We receive feedback from people in meetings, emails, or self-appraisal comments. But some leaders have blind spots when it comes to hearing feedback. They don’t want to hear that they have weaknesses or made mistakes, but feedback helps us understand the impact of our actions.

It tells us about our communication skills or if we need to improve our organizational skills. Our external self-awareness depends on feedback because we need to hear the viewpoints of others. 

Effective leaders don’t just listen to feedback; they act on it. They use feedback to recognize patterns or certain behaviors they otherwise wouldn’t have noticed. If we want our leadership skills and knowledge to grow, we have to commit to continuously learning. No matter how uncomfortable we might be while listening to feedback, we need it to level up.

Ask for “what” rather than “why”

How we ask questions matters. When we ask questions starting with “Why,” it might now help us. We might never find a solid answer or be satisfied with what that answer brings us. We could experience more rumination and feelings of guilt rather than find concrete answers that help our self-awareness grow. 

“Why” encourages us to jump to conclusions that might not even be true. An example of this could be when we didn’t receive a very positive review of our work. We might think, “Why are my managers unhappy with my work?” and begin to flood our brains with negative self-talk. Self-doubting thoughts consume our brains and ultimately don’t help us with our issues.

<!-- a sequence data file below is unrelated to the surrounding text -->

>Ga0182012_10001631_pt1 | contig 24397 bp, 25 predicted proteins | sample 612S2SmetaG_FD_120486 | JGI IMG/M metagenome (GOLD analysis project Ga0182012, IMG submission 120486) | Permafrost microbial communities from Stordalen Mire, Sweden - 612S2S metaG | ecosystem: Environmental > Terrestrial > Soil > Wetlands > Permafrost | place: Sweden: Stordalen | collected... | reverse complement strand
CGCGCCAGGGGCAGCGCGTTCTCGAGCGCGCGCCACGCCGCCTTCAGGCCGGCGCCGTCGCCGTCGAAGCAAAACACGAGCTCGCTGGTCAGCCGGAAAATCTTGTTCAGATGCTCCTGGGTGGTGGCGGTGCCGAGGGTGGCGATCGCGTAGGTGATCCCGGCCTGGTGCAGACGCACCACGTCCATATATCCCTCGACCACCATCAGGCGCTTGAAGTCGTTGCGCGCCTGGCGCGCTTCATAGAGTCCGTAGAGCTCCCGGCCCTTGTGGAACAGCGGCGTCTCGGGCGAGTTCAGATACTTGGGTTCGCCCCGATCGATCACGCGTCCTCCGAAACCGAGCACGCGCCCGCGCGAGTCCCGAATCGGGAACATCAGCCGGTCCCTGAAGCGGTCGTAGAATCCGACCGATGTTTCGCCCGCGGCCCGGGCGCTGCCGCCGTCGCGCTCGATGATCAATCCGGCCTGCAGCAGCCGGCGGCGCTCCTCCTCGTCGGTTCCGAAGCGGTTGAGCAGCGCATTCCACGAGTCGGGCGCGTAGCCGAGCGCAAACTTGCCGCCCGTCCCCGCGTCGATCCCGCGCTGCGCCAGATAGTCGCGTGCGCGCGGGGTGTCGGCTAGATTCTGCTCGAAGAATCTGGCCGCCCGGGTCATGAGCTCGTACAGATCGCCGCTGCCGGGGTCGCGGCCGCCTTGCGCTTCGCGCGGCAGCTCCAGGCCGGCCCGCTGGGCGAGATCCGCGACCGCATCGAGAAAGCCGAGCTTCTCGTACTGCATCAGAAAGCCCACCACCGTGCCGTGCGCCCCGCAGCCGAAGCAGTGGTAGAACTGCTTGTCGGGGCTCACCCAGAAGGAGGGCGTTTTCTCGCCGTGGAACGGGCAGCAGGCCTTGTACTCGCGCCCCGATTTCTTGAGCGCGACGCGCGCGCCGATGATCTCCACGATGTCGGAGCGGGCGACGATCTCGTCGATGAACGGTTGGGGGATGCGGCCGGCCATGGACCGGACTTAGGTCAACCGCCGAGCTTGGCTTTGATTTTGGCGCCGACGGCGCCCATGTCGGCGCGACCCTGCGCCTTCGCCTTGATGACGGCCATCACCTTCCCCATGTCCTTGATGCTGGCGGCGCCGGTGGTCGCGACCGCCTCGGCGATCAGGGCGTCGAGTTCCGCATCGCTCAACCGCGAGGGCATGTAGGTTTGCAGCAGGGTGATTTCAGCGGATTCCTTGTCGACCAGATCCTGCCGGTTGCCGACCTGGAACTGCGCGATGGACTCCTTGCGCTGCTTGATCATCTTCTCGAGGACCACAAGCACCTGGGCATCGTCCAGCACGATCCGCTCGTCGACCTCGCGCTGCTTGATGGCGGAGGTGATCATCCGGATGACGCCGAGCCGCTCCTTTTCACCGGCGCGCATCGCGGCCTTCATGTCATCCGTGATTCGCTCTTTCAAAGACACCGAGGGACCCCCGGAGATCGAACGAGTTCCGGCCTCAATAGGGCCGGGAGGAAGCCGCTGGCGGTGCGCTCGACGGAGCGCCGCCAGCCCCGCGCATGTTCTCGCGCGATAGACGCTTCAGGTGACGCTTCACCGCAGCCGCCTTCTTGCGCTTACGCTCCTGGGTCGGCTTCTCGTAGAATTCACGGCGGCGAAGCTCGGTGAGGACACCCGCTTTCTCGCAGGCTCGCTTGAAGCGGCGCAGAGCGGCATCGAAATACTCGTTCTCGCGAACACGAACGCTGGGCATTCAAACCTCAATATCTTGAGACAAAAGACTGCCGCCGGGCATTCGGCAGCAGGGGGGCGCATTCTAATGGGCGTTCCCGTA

However, we have a fix for this. Swap out “Why” with “What” and construct a new sentence around it. Using “What” triggers a reaction and encourages us to act. It creates focused and specific questions that empower us rather than put us down. Our question could instead be, “What can I do to improve my skills and use this as a learning opportunity to produce better work for the future?” 

This question doesn’t tear us down. It formulates a plan of action as we practice self-acceptance and focus on growth. We accept that we made a mistake but don’t let it control us.

Self-awareness lies in unity

Self-awareness in leadership isn’t a one-person show. It happens by looking for collective success and prioritizing the team first. Self-aware leaders aren’t focused on only individual wins; instead, they want their team members to succeed. They do this by continuously assessing themselves for ways to improve.

Successful leaders foster teamwork within their workplaces by listening to feedback from everyone. They ask productive questions with growth in mind and value the opportunity to work collaboratively.

Studies have found that teamwork depends on deep-level factors such as attitudes, values, and self-awareness. It’s not the fancy technology or unlimited budgets that propel teamwork but the people who want to create meaningful, purposeful work. 

The bottom line is that strengthening our self-awareness means we’re committing to a journey full of listening and asking questions to better understand who we are professionally and personally.

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Published September 14, 2022

Shonna Waters, PhD

Vice President of Alliance Solutions